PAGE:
Shot Clock

Email This Post Email This Post

Hi, everyone. I wanted to thank everybody for your comments of support and also for asking me when the next post would be appearing. Life got a bit busy and this little project of mine fell off the radar for a bit. I suppose you’re wondering what this has to do with the “Shot Clock”. Well, nothing really; however, what I would really like to write about my Shot Clock experience at my son’s lacrosse game this evening is:
And that’s it. I’m out.

I suspect that you want to know more about said Shot Clock experience (and I will continue to use title case for “Shot Clock” because that is how special the “Shot Clock” is) and so let’s begin.

It all started innocently enough when an email arrived in my inbox entitled “Volunteer Roles at Game Tonight”. I chuckled and thought – of course we will have to do something tonight. My better half is out of town and I will have my younger son in tow at the game. Sure enough, as I perused the email there it was:

Shot Clock: Vankka

Sigh. And then I thought: “How hard could this be?”. I’ve run the time clock before, kept score and manned the penalty box. I could do this. Right?

Fast forward to 7:00 PM. I arrive at ARC (Acadia Recreation Centre for those of you who didn’t grow up in my ‘hood) with two kids and a bag of jerseys in tow (on time, I might add). We meet the coaches, I hand over the jerseys, one child disappears into a dressing room and I casually say: “So, I’m on the Shot Clock tonight. Is that a hard thing to do?”. The blank stares I received from the coaches followed immediately by the shifting of feet as their gazes met the floor tells me that this might be the first time a female has been on point for the Shot Clock. I get the distinct sense that this is a job usually taken care of by “Dad”.  “Alrighty then.”; say I. “I’m going to be at the vending machines for a bit.” Seriously? Did I really just say that? Am I in Junior High? UGGHHH. My young son, however, is thrilled, just thrilled that we are going to the vending machines. So much for the apples and cucumber I packed for him.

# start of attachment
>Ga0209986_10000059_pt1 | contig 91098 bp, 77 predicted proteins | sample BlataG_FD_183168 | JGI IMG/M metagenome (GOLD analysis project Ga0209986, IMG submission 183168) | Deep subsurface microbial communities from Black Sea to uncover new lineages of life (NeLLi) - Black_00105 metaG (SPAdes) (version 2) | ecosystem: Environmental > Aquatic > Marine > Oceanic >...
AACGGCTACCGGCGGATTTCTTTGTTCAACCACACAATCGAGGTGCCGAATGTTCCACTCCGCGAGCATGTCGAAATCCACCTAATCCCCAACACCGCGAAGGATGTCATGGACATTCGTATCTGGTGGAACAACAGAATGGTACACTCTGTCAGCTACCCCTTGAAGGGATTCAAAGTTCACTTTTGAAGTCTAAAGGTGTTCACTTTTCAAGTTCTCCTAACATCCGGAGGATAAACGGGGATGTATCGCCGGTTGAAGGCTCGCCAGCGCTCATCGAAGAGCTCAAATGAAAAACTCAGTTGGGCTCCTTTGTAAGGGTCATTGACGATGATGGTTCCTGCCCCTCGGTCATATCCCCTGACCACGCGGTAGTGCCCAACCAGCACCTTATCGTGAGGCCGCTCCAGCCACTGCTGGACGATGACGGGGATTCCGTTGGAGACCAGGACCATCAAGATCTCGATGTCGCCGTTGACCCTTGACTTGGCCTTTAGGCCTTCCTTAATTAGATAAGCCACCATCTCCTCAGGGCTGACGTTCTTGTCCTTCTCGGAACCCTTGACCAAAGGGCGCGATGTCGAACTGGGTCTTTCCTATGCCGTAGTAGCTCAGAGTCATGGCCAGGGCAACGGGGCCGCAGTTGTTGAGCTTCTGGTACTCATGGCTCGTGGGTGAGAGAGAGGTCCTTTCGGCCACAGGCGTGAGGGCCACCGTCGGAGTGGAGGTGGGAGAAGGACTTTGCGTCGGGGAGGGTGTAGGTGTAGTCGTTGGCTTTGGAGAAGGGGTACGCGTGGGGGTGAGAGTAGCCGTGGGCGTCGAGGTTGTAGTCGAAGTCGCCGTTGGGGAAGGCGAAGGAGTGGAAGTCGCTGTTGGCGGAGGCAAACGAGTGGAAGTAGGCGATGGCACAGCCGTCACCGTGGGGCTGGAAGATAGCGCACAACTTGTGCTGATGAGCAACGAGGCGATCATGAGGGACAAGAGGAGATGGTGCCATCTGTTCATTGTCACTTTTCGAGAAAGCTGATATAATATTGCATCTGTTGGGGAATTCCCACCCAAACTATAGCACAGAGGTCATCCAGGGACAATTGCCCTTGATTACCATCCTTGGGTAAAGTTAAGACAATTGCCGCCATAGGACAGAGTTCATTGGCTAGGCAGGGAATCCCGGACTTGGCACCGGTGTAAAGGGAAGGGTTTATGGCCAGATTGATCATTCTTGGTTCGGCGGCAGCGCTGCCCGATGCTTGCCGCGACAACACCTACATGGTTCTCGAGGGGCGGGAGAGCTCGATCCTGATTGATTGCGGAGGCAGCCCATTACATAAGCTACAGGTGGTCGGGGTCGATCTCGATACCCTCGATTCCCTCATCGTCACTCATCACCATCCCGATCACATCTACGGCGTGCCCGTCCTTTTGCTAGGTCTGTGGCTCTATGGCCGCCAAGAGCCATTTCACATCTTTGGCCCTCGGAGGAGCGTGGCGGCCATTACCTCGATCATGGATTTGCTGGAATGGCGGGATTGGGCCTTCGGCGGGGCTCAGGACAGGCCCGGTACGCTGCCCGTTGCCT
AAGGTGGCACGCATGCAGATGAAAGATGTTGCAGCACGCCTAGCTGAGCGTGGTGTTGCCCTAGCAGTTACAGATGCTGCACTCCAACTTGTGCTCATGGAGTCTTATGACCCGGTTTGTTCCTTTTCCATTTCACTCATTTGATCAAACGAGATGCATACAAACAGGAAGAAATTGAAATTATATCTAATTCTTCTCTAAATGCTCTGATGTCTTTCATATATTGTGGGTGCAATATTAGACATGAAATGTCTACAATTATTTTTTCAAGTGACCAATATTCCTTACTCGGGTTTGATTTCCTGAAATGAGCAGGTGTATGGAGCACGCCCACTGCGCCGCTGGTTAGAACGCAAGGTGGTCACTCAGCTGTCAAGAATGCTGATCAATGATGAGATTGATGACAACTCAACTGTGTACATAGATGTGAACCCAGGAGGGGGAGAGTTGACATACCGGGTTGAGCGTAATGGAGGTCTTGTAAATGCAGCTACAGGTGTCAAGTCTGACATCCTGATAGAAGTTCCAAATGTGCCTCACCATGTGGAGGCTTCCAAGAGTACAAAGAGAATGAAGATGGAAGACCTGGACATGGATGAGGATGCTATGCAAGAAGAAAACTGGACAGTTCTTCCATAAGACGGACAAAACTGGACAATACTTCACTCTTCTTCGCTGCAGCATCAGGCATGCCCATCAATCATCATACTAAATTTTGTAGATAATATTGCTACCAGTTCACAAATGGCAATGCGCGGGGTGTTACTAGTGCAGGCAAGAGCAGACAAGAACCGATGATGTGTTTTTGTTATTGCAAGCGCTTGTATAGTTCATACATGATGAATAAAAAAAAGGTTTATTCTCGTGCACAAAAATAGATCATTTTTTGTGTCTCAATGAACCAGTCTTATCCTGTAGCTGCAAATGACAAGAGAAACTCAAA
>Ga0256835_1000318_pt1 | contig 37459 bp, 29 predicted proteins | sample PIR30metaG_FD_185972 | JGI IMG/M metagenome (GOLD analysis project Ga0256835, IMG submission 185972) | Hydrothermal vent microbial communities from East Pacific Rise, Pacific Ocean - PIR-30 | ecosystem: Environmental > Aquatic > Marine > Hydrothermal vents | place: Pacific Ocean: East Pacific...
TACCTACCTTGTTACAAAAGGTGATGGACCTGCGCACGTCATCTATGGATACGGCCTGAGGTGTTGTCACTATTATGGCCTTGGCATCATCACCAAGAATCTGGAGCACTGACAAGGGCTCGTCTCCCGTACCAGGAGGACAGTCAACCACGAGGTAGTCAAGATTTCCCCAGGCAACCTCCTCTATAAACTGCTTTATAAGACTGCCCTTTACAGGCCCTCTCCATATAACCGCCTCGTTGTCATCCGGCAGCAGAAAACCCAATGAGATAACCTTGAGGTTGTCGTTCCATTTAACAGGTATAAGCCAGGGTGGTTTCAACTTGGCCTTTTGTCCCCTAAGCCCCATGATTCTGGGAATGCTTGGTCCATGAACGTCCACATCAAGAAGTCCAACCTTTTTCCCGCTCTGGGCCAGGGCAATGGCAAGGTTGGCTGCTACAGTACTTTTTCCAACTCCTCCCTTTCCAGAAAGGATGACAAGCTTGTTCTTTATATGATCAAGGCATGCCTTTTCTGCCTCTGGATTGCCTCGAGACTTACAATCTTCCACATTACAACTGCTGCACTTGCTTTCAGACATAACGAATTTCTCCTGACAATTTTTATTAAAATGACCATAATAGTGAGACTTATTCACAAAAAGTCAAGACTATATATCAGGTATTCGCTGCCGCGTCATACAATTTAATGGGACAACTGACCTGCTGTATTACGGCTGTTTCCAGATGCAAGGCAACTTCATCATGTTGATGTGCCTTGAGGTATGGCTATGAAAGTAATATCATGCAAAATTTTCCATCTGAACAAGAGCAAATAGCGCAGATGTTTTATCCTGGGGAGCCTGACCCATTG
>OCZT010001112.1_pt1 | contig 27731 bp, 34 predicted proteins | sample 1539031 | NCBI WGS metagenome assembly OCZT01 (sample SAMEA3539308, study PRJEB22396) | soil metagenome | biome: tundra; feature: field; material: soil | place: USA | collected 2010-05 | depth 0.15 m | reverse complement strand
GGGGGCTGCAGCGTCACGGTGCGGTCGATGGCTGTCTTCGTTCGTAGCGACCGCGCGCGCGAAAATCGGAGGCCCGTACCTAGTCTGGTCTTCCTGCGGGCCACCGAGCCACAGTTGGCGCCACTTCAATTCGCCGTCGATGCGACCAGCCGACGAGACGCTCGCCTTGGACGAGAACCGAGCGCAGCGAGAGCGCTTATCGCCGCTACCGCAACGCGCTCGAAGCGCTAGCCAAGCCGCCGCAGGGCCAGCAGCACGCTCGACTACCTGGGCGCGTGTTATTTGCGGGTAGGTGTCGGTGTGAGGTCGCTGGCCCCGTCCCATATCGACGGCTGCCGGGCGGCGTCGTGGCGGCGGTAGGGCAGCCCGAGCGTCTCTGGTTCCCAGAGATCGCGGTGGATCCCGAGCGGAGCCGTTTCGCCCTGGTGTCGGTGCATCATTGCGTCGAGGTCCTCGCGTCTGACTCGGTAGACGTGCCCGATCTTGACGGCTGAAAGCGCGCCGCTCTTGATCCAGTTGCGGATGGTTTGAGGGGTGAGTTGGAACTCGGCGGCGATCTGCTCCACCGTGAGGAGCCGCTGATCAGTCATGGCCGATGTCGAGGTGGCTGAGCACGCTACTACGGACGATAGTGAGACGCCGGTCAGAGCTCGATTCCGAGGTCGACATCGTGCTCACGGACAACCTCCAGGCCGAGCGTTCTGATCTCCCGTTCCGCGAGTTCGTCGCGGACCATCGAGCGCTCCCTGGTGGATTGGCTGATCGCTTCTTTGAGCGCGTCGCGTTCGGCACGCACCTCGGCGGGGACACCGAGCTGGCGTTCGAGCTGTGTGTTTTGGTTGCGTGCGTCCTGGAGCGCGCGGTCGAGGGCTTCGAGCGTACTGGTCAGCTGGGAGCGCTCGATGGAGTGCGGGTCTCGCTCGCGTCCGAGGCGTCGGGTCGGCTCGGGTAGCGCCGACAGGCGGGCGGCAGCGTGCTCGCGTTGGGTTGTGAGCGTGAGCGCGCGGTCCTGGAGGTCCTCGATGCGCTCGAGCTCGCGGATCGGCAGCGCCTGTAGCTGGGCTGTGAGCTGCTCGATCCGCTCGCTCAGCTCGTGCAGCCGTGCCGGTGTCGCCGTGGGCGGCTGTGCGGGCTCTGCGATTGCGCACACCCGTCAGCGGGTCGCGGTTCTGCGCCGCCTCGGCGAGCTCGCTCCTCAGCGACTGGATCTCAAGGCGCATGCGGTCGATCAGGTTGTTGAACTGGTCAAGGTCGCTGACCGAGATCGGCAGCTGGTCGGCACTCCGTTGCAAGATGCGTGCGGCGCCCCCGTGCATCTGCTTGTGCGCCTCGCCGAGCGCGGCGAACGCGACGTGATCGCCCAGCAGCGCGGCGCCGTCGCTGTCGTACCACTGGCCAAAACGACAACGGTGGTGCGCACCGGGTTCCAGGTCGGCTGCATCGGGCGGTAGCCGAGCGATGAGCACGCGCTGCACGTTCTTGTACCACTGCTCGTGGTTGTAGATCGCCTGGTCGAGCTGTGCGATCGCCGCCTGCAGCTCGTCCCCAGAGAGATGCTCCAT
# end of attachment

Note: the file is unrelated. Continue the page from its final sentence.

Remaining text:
We still have some time to kill so my son and I take a seat in the stands and watch the few remaining minutes in the game that is currently taking place. I scan the box and locate the fellow who I believe is holding the remote that controls the Shot Clock. At first it seems simple. I start to notice the correlation between the whistles and the Shot Clock stopping and starting, the shots on net, the breaks in play etc. Just when I think I’m getting the hang of it, it appears that all hell breaks loose. There are too many whistles, too many back and forths, people are yelling and the refs run over to the box and lose it on the gentleman who is running the Shot Clock. Oh dear. In this moment when aggressive parents were pounding on the glass; when coaches were yelling at the refs; when refs were yelling at the people running the clocks; when my son was into his second bag of BBQ chips; I thought to myself: this is going to be a disaster.

And then it was my turn. I was up.

Let’s talk about what I was wearing for a minute because, if you hadn’t already guessed, fashion is an important part of lacrosse. You know, I had been having a very nice day. It was really my first “free” day since wrapping up classes at the University and I had met some dear friends for lunch. I hadn’t bothered to change before the lacrosse game because, frankly, I didn’t have time and I thought – I’m going to be sitting in that box and no one will really see what I’m wearing. So, when I discovered that the person running the Shot Clock (you know, the one usually run by men) must stand ON TOP of the bench in the penalty box in order to clearly see the refs (and therefore be in plain sight of EVERYONE), I was regretting that I hadn’t changed from my nice skirt into jeans; that I hadn’t taken off some jewelry; and thinking that perhaps I should have worn some flat shoes. Lessons learned. Oh yes, lessons learned.